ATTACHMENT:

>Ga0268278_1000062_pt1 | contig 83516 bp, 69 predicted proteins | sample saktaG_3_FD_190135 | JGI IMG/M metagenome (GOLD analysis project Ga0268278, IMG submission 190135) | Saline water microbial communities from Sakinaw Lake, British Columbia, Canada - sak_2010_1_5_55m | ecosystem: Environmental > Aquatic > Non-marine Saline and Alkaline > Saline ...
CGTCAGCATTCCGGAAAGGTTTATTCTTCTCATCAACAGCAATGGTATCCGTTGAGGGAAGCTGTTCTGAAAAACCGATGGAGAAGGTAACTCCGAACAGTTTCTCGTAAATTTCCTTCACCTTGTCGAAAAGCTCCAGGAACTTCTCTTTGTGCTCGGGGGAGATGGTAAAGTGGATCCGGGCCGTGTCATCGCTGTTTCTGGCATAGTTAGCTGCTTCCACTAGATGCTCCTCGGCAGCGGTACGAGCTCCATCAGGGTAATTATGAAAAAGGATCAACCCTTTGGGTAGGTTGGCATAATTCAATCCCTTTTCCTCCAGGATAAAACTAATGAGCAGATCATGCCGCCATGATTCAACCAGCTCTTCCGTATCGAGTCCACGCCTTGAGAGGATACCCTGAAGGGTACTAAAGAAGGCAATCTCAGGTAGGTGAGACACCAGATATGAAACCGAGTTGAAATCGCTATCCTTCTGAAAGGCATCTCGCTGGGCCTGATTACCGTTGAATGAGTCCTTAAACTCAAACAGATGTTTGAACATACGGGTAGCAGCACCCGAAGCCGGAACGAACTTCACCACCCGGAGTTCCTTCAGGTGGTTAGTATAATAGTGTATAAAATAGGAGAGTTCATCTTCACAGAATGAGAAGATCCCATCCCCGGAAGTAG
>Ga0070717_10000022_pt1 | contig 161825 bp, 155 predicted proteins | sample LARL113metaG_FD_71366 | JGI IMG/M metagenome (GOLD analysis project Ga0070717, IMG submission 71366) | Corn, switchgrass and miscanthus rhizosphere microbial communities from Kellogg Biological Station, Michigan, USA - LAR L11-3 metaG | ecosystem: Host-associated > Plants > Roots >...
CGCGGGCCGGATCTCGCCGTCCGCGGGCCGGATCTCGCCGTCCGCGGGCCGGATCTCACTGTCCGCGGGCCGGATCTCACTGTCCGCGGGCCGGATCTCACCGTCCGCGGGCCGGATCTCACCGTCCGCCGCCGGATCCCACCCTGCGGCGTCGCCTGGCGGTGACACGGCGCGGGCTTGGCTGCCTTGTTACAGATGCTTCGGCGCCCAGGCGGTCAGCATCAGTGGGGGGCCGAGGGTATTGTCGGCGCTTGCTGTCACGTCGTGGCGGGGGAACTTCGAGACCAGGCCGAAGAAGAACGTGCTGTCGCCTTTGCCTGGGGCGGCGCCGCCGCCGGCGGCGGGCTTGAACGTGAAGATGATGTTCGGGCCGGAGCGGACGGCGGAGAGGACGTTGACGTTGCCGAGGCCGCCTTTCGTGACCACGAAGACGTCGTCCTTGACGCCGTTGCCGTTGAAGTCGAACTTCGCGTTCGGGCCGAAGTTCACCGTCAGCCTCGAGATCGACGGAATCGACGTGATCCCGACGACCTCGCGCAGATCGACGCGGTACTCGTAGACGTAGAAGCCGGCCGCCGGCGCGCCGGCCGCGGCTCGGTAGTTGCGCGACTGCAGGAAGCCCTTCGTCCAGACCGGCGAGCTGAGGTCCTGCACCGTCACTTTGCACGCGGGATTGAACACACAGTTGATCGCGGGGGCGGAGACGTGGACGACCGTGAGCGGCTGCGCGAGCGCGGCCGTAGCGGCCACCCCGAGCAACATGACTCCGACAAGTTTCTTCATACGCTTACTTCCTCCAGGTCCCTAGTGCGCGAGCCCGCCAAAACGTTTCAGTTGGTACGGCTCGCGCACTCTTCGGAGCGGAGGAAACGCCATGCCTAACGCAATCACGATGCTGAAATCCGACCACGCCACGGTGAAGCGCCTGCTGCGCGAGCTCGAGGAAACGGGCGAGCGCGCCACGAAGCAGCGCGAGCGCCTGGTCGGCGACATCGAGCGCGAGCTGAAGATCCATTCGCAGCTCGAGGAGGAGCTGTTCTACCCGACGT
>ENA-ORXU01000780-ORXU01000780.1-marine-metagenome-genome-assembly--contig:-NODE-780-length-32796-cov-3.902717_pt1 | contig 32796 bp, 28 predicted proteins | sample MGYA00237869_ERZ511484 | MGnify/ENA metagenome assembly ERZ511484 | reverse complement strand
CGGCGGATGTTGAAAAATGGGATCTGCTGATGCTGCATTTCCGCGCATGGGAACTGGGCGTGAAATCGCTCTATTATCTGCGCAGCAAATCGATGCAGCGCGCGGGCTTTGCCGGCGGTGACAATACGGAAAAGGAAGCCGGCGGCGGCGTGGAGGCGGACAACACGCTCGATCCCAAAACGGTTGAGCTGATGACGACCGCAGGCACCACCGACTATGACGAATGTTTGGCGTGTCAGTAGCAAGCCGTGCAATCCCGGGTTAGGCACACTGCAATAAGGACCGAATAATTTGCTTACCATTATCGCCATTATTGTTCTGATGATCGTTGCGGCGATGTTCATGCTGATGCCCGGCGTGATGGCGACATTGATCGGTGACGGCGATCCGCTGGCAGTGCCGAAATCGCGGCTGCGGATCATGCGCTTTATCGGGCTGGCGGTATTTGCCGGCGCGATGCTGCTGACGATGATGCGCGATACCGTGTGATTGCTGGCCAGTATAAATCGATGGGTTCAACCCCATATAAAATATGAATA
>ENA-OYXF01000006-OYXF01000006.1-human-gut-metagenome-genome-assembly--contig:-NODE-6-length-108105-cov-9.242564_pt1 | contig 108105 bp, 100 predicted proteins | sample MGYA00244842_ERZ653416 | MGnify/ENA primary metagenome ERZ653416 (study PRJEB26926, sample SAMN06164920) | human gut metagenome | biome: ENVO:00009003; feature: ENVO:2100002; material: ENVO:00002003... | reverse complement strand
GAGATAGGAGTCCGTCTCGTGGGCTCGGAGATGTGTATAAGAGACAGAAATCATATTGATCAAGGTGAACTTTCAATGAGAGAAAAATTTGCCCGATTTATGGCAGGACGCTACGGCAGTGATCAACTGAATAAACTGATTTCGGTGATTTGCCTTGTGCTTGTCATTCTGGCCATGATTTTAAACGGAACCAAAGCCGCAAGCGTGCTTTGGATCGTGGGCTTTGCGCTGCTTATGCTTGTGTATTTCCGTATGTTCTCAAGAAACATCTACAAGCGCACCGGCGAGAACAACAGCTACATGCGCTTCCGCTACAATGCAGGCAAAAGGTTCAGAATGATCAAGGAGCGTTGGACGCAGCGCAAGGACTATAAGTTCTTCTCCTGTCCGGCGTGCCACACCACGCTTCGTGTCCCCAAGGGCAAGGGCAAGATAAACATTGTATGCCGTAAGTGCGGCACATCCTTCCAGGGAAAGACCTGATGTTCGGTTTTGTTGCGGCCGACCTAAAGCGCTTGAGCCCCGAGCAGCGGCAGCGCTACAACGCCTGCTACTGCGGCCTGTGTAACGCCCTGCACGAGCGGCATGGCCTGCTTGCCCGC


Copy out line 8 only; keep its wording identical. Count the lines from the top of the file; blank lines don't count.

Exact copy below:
GAGATAGGAGTCCGTCTCGTGGGCTCGGAGATGTGTATAAGAGACAGAAATCATATTGATCAAGGTGAACTTTCAATGAGAGAAAAATTTGCCCGATTTATGGCAGGACGCTACGGCAGTGATCAACTGAATAAACTGATTTCGGTGATTTGCCTTGTGCTTGTCATTCTGGCCATGATTTTAAACGGAACCAAAGCCGCAAGCGTGCTTTGGATCGTGGGCTTTGCGCTGCTTATGCTTGTGTATTTCCGTATGTTCTCAAGAAACATCTACAAGCGCACCGGCGAGAACAACAGCTACATGCGCTTCCGCTACAATGCAGGCAAAAGGTTCAGAATGATCAAGGAGCGTTGGACGCAGCGCAAGGACTATAAGTTCTTCTCCTGTCCGGCGTGCCACACCACGCTTCGTGTCCCCAAGGGCAAGGGCAAGATAAACATTGTATGCCGTAAGTGCGGCACATCCTTCCAGGGAAAGACCTGATGTTCGGTTTTGTTGCGGCCGACCTAAAGCGCTTGAGCCCCGAGCAGCGGCAGCGCTACAACGCCTGCTACTGCGGCCTGTGTAACGCCCTGCACGAGCGGCATGGCCTGCTTGCCCGC